Combatting fussy eating with harmonious routines at the dinner table

Would you rather sweat cheese or vomit marbles?

What’s your favourite dinosaur?

Beach or forest?

Wellies or Flip flops?

What would you change about your school if you were in charge for the day?

How do bananas grow?


Mealtimes can often be the most stressful time of the day for parents with young children. It’s hardly surprising when the dinner table is a battleground for arguments about sitting, eating, manners and much, much more.

Regardless of what the root causes are, how can you combat the stress? If you read up on fussy eating, the volume of advice can make your head spin, so here’s a zoom in on just one element I really think makes a big difference:


Now, I find asking my elder two boys how their school day was produces very stunted and, let’s face it, dull chat. Of course, they’re developing the ability to take turns, reciprocate questions, listen and maybe even, provide follow-up questions, but the topic of school is a little less inspiring than I require.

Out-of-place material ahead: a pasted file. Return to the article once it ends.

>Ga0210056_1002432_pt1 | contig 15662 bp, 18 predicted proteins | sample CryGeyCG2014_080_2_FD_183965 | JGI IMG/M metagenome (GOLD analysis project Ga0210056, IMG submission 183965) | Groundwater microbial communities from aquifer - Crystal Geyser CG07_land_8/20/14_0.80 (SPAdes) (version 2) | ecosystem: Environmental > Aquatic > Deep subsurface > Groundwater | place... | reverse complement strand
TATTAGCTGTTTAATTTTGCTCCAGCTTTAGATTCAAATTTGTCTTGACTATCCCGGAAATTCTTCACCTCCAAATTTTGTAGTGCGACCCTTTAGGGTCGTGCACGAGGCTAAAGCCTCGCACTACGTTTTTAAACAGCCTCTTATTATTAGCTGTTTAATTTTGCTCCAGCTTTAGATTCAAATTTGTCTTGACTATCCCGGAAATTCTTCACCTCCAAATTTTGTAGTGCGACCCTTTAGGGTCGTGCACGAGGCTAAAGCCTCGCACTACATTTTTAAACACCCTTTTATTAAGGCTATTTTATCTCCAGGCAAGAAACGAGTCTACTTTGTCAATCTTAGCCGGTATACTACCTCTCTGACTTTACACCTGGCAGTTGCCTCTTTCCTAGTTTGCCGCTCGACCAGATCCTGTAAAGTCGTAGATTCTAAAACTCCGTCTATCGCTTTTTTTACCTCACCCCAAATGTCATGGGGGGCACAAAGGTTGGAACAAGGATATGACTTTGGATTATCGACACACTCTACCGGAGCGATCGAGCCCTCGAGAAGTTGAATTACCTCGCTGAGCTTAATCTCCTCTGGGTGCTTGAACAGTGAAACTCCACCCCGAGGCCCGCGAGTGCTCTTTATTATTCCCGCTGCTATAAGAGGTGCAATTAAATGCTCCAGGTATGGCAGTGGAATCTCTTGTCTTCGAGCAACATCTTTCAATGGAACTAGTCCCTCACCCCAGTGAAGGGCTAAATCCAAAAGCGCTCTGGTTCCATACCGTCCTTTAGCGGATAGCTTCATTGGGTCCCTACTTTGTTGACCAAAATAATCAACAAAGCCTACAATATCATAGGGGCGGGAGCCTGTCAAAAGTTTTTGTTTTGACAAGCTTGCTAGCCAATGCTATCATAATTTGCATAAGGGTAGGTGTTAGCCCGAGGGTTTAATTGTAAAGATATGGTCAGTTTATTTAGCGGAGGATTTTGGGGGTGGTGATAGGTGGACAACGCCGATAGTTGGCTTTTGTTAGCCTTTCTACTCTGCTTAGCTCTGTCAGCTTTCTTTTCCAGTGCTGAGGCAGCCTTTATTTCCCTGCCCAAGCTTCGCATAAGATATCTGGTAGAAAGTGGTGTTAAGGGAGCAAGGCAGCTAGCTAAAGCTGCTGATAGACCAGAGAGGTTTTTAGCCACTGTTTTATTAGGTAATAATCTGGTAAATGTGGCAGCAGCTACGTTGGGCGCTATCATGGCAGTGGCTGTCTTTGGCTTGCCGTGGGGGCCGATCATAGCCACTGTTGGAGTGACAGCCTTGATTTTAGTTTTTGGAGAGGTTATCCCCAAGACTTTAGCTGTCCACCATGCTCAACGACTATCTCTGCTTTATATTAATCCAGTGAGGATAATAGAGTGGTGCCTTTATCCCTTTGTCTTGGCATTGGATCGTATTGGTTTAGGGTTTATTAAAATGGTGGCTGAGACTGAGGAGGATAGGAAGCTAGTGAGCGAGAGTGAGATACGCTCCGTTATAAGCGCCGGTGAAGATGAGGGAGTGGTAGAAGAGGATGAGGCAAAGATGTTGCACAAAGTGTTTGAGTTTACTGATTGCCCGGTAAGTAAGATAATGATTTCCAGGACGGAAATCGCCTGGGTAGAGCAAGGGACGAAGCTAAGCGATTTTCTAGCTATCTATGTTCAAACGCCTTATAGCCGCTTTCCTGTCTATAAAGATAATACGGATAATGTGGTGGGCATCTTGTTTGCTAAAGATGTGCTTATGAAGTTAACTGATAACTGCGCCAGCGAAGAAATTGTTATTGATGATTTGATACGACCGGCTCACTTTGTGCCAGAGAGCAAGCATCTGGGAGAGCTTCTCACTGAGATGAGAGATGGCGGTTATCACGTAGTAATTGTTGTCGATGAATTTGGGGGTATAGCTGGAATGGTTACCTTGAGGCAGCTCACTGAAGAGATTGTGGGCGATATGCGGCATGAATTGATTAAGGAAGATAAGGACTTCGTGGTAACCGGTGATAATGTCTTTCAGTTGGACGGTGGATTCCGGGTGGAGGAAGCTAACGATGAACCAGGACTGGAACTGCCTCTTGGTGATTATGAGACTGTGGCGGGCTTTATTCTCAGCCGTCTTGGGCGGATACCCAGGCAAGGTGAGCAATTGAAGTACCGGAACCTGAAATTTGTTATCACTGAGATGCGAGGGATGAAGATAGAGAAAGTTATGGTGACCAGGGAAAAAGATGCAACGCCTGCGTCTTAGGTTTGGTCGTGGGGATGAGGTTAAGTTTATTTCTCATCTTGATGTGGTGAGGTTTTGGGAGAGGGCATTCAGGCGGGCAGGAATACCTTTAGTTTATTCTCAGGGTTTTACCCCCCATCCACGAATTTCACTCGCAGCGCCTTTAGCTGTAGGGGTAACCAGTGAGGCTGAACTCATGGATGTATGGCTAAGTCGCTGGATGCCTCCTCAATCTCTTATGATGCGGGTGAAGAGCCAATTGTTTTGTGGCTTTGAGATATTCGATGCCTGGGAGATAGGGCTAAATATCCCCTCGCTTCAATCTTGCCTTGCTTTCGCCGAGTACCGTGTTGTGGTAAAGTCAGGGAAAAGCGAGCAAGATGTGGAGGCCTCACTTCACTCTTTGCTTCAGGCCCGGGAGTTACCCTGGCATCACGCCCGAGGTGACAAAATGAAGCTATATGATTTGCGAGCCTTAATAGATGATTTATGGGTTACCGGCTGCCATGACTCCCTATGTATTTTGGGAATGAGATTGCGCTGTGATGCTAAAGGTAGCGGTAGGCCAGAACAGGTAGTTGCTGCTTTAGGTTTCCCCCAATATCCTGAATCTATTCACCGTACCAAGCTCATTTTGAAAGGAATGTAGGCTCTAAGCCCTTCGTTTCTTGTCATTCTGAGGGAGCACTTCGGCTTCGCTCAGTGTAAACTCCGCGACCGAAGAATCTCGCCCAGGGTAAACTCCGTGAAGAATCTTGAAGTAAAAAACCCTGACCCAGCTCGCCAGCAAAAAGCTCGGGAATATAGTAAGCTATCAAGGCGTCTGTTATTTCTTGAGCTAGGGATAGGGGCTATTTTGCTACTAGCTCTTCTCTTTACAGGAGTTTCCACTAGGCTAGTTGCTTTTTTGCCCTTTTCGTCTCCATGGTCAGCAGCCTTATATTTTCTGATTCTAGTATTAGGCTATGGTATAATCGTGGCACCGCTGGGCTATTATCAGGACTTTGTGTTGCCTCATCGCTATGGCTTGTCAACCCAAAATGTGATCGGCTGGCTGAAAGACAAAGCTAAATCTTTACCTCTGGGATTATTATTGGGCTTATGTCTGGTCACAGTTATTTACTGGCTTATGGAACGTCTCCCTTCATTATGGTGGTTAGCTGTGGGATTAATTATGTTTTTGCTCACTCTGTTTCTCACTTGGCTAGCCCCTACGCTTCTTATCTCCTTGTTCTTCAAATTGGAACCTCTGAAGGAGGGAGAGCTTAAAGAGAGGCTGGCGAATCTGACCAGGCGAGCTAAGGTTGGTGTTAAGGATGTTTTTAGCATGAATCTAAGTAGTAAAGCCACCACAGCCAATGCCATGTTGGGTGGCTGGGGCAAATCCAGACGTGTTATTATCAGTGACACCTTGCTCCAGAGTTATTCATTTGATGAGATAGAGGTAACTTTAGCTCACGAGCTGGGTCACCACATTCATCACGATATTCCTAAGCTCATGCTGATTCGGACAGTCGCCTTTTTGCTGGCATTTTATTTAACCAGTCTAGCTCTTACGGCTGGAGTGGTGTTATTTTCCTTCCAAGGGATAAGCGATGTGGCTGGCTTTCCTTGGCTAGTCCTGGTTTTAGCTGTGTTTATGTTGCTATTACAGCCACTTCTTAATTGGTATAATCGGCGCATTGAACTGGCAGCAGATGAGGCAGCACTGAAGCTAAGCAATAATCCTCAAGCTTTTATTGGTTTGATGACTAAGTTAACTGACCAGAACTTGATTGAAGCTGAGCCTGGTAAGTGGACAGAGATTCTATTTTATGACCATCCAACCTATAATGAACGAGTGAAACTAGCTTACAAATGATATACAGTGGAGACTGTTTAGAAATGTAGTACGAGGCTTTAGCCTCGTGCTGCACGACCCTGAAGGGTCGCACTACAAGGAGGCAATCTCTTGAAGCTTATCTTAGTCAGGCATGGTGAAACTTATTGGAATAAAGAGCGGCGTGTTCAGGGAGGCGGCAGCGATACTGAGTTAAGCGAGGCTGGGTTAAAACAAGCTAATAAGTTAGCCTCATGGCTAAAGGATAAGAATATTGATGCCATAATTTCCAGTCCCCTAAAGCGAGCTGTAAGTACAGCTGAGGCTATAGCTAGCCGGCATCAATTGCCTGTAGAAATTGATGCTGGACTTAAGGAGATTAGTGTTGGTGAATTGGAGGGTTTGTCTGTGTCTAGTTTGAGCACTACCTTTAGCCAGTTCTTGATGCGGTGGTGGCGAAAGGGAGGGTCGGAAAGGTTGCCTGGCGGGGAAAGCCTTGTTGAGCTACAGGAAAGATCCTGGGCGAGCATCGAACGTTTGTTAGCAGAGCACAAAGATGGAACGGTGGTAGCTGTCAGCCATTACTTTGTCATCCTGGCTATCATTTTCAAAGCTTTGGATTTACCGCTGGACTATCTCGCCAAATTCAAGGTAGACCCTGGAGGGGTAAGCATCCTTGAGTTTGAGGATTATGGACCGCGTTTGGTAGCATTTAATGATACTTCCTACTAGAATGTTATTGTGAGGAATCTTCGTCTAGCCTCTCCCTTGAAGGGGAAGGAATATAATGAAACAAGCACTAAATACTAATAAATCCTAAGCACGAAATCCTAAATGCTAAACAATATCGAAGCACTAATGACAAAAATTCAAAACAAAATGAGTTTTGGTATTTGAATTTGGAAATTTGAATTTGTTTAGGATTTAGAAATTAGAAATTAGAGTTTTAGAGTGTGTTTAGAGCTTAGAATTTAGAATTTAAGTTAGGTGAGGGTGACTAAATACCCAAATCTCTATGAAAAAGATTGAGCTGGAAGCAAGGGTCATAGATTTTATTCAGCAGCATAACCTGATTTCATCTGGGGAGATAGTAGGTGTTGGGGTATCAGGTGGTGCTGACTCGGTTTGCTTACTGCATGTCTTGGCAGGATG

So, I need to throw some questions in from the left field. And, the really cool part of this is that funny and interesting conversation has so many benefits to the family - not least the way it helps produce positivity for fussy eaters at the table because hey become relaxed and have an opportunity to drive the conversation the way they want. It can also mean that for every positive experience they associate with mealtimes, they are more likely to sit down without a fuss on future occasions. And I often find that if one of my kids is showing reluctance to join us at the table, a really wacky conversation starter can lure them up to the table like a mega-magnet - they may not eat anything, but they got closer to the food and in any situation, that’s a win.

Depending on the ages of your children, you may need to ask a variety of different topics that interest each one, but you may also be able to find one topic that interests everyone. And once they’ve got the hang of answering the questions - they will definitely enjoy thinking up their own questions too. You can help reword them if needed.

Either way, it’s an absolutely lovely way to interact, develop in-jokes and get a strong sense of the family as well as tackle the issue of fussy eating. Laughter surely is the best medicine!

I have been working on a set of questions - I will keep adding to them and I’d love to hear some more ideas from you, but you can find some conversation ideas